Danish writer/director Lars von Trier has written some of the most interesting films to date: Dancer In The Dark, Dogville and Breaking the Waves, just to name a few. His new film Manderlay has already stirred up some controversy over its content. In fact, there seems to be no plans to even release the film in the United States. The film depicts the lives of slaves on the fictional plantation of Manderlay. This is the second movie of his “USA-Land of Opportunities” trilogy (Dogville was the first.)
Von Trier is teaming up once again with director Thomas Vinterberg to bring another movie to the US, which includes his trademark view on American culture. The film is called Dear Wendy.
Story-wise, this film (which was first released at Sundance) already looks good. Set in what looks like a cross between a post-apocolypse desert and a New Jersey suburb, the movie follows Dick, a young loner who finds a gun and becomes strangely drawn to it, despite his extremely pacifist views. He forms a group of misfits to create the Dandies, a group of gun-toting teens who reserve the right to bear arms, but refuse to use them. Based on the preview, the group gets together and basically has organized target practices where they perfect each of their individual style of shooting. Each member has a “partner” (gun) which they name and they all dress like Neo-Bohemian Cowboys. Everything is fine until the appearance of Sebastian, who it appears is the trouble maker. He also becomes the love interest of Susan, the only female in the group and the one who just happens to be Dick's love interest.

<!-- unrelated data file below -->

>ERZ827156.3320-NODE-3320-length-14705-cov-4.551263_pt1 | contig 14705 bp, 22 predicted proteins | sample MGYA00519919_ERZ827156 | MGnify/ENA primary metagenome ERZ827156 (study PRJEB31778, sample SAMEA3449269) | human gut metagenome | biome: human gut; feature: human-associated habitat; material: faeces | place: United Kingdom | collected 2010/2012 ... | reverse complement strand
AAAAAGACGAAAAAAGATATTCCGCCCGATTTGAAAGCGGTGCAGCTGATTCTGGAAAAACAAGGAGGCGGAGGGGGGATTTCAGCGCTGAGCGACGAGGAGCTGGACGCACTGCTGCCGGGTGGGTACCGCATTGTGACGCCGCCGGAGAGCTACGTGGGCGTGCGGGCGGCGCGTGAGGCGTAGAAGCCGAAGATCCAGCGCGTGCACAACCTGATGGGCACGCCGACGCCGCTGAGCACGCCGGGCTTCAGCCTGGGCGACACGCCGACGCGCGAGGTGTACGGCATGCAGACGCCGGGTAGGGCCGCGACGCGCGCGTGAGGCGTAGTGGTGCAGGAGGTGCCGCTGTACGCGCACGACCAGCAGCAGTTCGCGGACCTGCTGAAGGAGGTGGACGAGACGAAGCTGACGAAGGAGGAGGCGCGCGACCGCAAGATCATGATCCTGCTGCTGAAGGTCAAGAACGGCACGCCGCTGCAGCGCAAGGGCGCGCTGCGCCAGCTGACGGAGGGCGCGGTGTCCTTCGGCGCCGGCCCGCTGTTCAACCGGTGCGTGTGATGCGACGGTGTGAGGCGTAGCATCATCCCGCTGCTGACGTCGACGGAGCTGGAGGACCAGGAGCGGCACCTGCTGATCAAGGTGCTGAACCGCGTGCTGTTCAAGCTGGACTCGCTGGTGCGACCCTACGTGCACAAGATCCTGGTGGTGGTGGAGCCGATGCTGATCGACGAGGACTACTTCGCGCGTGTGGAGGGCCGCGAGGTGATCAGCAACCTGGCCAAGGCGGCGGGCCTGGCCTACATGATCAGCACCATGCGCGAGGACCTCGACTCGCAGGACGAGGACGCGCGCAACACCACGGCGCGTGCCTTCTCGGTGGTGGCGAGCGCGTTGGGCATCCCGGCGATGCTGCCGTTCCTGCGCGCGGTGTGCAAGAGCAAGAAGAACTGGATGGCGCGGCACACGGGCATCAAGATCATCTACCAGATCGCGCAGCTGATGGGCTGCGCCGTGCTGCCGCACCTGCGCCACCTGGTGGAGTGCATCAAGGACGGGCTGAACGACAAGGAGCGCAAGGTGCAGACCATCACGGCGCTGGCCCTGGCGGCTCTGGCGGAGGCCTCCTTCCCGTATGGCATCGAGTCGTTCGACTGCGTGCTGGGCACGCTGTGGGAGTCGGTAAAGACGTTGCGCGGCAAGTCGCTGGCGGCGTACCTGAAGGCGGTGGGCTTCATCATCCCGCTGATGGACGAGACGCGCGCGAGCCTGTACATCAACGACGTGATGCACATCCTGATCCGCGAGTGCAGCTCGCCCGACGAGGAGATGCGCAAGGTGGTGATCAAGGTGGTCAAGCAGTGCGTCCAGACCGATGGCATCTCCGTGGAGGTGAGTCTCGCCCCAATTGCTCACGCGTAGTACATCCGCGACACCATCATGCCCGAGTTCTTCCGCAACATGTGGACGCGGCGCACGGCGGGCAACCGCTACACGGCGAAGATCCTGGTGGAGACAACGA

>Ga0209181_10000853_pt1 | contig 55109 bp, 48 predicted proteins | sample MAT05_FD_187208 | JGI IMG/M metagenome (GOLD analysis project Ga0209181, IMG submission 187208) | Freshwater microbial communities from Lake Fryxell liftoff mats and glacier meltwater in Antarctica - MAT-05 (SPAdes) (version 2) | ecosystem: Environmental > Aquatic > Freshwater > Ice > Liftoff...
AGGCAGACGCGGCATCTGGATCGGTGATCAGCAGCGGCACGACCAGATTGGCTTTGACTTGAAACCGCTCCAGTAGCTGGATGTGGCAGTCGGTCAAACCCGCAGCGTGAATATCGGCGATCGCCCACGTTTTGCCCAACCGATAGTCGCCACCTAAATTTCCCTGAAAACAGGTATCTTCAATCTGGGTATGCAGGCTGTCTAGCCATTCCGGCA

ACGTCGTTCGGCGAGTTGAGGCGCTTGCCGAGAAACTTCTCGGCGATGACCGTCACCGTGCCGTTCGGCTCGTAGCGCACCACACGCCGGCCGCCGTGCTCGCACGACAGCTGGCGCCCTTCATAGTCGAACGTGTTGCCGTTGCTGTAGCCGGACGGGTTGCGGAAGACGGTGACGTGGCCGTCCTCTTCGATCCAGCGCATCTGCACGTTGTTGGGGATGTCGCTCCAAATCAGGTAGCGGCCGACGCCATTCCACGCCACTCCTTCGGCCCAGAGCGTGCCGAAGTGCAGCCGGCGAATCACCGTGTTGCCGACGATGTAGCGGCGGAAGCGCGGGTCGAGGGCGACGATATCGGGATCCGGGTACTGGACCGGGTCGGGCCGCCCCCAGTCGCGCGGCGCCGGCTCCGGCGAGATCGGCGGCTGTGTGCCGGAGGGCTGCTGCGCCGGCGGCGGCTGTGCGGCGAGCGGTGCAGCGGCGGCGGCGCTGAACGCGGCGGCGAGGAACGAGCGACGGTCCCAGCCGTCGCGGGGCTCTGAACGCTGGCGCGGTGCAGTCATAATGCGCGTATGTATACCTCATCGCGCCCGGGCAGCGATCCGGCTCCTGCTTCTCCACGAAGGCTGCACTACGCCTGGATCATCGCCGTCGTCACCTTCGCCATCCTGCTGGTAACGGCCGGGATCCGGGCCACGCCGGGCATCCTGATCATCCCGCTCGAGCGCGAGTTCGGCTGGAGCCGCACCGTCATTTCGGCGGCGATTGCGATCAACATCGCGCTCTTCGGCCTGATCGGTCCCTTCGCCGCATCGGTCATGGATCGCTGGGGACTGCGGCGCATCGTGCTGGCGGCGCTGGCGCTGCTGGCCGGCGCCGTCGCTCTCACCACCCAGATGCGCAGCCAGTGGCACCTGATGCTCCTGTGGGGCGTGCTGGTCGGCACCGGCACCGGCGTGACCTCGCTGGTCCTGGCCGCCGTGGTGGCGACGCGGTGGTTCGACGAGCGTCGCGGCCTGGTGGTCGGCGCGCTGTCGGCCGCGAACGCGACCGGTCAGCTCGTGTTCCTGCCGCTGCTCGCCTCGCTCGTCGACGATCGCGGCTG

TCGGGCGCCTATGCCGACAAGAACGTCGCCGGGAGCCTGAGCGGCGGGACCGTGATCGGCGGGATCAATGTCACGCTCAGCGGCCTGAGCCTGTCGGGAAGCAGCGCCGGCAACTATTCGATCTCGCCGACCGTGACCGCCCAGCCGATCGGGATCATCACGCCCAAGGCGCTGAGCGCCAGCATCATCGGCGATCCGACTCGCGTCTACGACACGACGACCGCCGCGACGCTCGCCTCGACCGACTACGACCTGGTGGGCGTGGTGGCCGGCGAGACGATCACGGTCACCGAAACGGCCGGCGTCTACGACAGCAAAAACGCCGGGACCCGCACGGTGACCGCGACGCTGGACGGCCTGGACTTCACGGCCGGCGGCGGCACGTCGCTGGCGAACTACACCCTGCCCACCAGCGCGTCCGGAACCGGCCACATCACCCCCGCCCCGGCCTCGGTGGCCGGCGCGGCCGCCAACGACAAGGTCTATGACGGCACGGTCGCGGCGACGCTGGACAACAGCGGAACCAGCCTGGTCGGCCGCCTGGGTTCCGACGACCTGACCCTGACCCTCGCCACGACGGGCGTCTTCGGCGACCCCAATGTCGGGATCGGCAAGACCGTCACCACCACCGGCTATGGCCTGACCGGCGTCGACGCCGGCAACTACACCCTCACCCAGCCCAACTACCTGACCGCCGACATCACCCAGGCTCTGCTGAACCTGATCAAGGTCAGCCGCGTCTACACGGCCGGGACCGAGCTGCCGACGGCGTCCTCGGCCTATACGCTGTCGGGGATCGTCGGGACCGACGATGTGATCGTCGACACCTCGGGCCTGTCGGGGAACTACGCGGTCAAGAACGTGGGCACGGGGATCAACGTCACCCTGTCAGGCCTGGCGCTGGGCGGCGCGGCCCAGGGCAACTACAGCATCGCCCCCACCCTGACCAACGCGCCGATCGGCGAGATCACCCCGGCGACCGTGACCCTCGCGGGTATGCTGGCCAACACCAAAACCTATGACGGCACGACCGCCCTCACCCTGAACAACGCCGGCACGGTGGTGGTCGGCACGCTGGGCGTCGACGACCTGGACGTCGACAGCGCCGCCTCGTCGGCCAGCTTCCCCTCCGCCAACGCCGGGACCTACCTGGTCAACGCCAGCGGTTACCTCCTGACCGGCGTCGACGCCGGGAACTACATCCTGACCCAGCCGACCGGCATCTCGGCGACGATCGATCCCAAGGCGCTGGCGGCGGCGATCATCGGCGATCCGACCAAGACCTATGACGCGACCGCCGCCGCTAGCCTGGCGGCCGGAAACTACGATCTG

What's interesting, (again based on the preview) is that Sebastian is the only black character in the film it seems. What's interesting is his gun is the most modern of the group. What's interesting is that he is the only one who thinks that what the rest of them are doing is nuts. And when it comes down to it, he's going to be the reason why they will actually have to use their weapons as weapons.
Lars Von Trier does not hide his opinions of American life and culture (he barely veils his obsession with it). And for a man who supposedly has never even set foot in the USA, he's got a lot to say. Though his points are (sadly) true, he does look at things in extremes, which is where most of the contraversies surrounding his films lie. It's hard to say how extreme Dear Wendy is. It's also hard to say what the real story is, considering that previews can either give away the entire plot or totally screw up the story. Regardless, the film looks provocative and well worth the 8-10 bucks you'll probably have to pay to see it.
Dear Wendy opens in theaters September 23rd.